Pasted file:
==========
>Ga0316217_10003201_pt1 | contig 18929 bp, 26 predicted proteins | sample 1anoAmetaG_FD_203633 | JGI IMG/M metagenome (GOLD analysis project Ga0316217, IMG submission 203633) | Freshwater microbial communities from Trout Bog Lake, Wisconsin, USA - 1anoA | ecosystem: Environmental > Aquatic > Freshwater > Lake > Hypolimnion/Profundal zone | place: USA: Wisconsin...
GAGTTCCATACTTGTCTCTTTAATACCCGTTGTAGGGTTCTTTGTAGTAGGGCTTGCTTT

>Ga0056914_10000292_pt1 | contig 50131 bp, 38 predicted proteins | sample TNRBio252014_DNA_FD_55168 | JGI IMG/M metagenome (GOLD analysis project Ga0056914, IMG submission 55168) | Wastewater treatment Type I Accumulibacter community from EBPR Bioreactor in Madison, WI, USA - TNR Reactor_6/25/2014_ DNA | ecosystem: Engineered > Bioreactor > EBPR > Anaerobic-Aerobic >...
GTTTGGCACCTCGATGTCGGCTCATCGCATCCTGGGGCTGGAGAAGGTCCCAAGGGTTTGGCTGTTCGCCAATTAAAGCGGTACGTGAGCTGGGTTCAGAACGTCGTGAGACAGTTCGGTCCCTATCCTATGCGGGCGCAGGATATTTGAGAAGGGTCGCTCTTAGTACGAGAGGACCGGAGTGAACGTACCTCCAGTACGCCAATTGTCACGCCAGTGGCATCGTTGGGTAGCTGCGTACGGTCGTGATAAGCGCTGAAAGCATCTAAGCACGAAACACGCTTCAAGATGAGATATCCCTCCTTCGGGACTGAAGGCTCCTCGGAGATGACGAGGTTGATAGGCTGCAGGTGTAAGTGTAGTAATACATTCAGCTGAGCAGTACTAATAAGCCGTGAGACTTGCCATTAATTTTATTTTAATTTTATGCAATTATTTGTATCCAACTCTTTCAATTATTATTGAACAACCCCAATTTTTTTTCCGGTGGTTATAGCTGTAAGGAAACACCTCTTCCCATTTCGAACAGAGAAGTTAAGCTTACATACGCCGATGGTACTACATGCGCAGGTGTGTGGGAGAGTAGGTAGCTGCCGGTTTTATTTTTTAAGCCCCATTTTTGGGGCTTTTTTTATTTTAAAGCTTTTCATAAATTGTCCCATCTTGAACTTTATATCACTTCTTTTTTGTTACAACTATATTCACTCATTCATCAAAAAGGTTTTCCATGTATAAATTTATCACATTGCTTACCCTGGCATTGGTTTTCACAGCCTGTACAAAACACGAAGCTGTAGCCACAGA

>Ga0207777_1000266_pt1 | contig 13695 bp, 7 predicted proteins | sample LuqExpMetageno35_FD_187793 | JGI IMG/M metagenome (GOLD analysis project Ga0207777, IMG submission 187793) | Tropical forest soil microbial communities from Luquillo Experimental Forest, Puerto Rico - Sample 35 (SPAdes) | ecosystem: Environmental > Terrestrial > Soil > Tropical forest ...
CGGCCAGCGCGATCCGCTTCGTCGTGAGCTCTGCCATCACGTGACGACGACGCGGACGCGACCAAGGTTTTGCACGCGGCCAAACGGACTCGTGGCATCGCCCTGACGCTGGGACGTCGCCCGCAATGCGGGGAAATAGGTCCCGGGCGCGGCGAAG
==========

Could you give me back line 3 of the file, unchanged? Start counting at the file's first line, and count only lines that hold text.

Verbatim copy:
>Ga0056914_10000292_pt1 | contig 50131 bp, 38 predicted proteins | sample TNRBio252014_DNA_FD_55168 | JGI IMG/M metagenome (GOLD analysis project Ga0056914, IMG submission 55168) | Wastewater treatment Type I Accumulibacter community from EBPR Bioreactor in Madison, WI, USA - TNR Reactor_6/25/2014_ DNA | ecosystem: Engineered > Bioreactor > EBPR > Anaerobic-Aerobic >...